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Year : 2016  |  Volume : 64  |  Issue : 1  |  Page : 8--9

When to do deep brain stimulation surgery in Parkinson disease? Early or late?

Sanjay Pandey 
 Department of Neurology, Govind Ballabh Pant Hospital, Delhi, India

Correspondence Address:
Sanjay Pandey
Department of Neurology, Govind Ballabh Pant Hospital, Delhi

How to cite this article:
Pandey S. When to do deep brain stimulation surgery in Parkinson disease? Early or late?.Neurol India 2016;64:8-9

How to cite this URL:
Pandey S. When to do deep brain stimulation surgery in Parkinson disease? Early or late?. Neurol India [serial online] 2016 [cited 2021 Dec 8 ];64:8-9
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Full Text

Deep brain stimulation (DBS) has proven to be a successful treatment in patients suffering from Parkinson disease (PD) but its application until recently was mainly in the advanced stage of the disease with the mean disease duration being 14 years.[1]

Several large, randomized, multicenter studies have proven that the beneficial effects of DBS lasts for 15–20 years.[2] In this issue, Krishnan et al., have published a study where patients with PD undergoing subthalamic nucleus (STN) DBS were followed for 7 (25 patients) and 10 (12 patients) years.[3] The authors concluded that although the motor signs and motor fluctuations remained in a reduced state even at 7 and 10 years, the improvement in quality of life (QOL) was sustained for 5 years only. This limitation in the improvement of QOL was mainly due to the worsening of nonmotor symptoms, which are an integral part of the symptomatology of PD.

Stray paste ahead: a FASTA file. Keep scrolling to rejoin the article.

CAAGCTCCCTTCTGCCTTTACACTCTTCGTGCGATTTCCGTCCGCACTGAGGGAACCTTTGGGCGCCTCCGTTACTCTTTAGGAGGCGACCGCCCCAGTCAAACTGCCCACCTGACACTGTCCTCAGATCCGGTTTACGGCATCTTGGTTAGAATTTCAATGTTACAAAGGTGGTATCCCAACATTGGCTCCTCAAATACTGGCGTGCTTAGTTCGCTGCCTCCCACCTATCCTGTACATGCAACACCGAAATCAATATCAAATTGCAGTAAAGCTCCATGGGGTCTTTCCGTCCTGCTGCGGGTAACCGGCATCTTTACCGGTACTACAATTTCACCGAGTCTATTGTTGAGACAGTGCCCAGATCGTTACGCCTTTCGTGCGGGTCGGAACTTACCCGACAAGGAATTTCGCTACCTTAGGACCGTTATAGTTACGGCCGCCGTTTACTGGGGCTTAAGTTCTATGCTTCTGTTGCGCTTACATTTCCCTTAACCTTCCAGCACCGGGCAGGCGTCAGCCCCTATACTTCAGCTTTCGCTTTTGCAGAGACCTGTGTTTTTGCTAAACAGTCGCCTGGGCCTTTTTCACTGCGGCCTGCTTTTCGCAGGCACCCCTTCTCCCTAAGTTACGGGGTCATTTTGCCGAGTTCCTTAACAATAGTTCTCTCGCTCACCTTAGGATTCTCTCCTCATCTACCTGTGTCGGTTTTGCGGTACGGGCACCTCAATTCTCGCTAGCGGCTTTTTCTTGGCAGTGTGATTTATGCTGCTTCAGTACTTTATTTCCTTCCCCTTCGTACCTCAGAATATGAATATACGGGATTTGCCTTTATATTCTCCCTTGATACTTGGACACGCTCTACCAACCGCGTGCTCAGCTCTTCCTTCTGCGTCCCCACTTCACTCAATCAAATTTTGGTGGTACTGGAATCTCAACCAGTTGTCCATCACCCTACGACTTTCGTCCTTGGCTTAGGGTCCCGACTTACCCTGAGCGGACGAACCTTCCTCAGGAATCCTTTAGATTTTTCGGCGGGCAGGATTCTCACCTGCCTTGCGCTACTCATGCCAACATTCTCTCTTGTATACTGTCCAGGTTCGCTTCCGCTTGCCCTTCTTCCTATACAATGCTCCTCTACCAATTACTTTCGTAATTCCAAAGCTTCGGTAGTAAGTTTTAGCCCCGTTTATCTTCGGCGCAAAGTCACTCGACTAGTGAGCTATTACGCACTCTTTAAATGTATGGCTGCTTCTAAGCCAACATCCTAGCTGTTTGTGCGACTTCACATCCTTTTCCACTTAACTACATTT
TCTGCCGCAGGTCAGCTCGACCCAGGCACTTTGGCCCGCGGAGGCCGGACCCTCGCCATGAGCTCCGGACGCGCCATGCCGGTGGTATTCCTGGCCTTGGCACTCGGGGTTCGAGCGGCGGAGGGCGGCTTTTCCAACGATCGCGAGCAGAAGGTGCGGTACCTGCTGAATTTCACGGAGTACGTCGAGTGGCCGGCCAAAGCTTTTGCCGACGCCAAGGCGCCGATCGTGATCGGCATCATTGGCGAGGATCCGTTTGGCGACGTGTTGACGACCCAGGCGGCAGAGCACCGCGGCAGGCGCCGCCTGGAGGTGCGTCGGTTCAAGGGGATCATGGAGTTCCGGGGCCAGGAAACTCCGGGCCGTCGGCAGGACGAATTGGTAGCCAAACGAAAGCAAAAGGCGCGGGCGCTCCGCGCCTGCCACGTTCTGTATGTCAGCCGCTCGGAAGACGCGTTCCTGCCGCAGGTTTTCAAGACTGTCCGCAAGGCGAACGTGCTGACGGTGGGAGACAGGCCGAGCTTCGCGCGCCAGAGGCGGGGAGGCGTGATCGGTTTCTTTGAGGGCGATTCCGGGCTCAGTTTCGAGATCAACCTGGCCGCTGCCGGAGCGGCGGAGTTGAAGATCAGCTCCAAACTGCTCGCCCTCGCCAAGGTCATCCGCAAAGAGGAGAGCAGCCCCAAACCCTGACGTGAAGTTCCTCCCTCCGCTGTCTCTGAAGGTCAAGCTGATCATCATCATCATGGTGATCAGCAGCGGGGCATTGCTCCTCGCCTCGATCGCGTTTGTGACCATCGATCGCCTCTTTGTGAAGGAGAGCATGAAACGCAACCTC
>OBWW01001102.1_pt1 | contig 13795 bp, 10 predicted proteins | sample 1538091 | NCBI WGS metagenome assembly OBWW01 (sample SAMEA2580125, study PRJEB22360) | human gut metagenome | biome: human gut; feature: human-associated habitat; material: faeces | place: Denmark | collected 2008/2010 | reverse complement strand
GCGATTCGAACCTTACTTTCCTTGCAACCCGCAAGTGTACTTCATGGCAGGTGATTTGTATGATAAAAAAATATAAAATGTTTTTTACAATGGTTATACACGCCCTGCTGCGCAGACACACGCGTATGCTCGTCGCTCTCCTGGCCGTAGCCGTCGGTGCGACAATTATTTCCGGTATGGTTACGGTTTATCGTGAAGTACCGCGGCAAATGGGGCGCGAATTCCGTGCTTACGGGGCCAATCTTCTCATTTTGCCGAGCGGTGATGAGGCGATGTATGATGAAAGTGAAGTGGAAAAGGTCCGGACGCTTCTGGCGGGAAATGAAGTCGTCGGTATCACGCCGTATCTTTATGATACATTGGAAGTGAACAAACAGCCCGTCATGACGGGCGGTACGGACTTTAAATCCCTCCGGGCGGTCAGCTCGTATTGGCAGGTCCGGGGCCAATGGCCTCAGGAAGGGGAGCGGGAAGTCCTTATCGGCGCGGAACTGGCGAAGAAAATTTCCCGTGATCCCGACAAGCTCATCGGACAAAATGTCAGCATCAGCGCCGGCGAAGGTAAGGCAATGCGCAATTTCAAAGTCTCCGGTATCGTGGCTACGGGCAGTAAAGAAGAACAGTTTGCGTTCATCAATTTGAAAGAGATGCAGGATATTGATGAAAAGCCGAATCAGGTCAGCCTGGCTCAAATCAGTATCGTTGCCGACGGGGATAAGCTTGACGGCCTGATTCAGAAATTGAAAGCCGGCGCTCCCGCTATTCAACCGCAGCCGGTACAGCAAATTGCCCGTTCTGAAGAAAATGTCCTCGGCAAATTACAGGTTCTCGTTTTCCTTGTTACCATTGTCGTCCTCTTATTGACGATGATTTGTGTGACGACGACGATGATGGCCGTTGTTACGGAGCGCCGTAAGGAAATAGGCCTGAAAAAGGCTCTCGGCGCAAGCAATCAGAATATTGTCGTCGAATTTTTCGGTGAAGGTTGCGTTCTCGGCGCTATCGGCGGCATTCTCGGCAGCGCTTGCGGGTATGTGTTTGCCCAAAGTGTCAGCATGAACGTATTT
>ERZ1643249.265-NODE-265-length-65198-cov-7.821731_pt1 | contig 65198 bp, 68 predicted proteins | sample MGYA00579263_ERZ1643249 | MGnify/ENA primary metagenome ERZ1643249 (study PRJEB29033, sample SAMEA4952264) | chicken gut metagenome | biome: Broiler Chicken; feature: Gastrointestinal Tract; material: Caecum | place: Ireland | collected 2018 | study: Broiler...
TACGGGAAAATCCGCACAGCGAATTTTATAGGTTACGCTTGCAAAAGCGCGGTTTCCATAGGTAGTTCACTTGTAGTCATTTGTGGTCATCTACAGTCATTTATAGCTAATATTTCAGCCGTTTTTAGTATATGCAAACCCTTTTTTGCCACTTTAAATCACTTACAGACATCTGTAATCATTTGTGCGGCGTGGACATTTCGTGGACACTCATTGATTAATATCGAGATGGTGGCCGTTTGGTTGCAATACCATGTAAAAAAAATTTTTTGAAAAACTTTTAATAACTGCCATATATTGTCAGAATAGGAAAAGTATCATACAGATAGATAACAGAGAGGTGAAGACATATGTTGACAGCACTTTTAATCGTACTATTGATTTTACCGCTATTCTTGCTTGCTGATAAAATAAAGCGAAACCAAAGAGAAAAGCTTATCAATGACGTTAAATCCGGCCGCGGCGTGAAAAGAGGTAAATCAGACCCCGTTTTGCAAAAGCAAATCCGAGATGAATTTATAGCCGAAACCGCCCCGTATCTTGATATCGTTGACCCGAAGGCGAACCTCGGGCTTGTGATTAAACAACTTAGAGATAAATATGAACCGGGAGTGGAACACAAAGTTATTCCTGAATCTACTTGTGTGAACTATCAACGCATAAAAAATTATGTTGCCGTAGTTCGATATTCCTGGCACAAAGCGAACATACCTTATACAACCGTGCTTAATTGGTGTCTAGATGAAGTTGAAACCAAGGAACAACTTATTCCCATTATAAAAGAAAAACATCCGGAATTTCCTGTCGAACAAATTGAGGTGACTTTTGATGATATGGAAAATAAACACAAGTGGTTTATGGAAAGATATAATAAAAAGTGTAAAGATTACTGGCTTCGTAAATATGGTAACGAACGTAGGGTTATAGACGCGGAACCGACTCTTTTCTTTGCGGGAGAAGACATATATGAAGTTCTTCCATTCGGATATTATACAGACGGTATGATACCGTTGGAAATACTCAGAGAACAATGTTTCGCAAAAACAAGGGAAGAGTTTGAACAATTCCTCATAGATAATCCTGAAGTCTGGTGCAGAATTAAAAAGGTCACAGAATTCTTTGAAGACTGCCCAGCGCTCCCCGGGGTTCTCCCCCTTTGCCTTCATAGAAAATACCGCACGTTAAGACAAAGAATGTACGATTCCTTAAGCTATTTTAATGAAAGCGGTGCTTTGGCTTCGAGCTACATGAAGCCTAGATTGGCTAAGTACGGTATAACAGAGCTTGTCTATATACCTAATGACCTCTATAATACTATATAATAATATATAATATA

The natural history of PD is characterized by an excellent response to levodopa in the beginning, known as 'the honeymoon period,' followed by a period of motor fluctuation and dyskinesia. Later part of the disease is mainly dominated by the nonmotor symptoms due to the worsening of neuropsychiatric and cognitive symptoms. Given the excellent effects of DBS on QOL in PD patients, clinicians and researchers have debated whether or not DBS might be done in the early stages of the disease.[4]

 Evidence for Early Deep Brain Stimulation In parkinson Disease

Schupbach et al., published a randomized study in 2007 where 20 PD patients (10 in each group) either underwent bilateral STN stimulation or received medical treatment only.[5] Improvement in QOL was significantly better in the surgical (24%) than the nonsurgical (0%) group. The authors concluded that STN DBS should be a therapeutic option in the early stages of PD.

 The Earlystim Study

In February 2013, results from a controlled trial of DBS in patients in early stages of PD (EARLYSTIM) were published.[6] In this study, the disease duration of the included patients was shorter (≥4 years) and their disease severity was below 3 (Hoehn and Yahr scale) on stable medication. The patients had fluctuations or dyskinesias present for 3 years or less, and they had significant improvement in motor signs (50% or more) with dopaminergic medications. There were 124 patients in the neurostimulation group and 127 patients in the best medical therapy group. The mean duration of PD was similar in the neurostimulation (7.3 ± 3.1 years) and medical therapy (7.7 ± 2.7 years) groups. In the neurostimulation group, summary index of PD questionnaire (PDQ 39) score was significantly lower than that from the best medical treatment group, indicating better QOL in the neurostimulation group. Changes in the subscores for different domains of PDQ (mobility, activities of daily living, stigma, body discomfort, emotional support, social well–being, and cognition) were also better in the neurostimulation group, indicating improvement. The investigators concluded that even at a relatively early stage of PD before the appearance of severe motor complications, neurostimulation was superior to medical therapy alone. They also opined that neurostimulation may be considered as a therapeutic option for patients at an earlier stage of PD.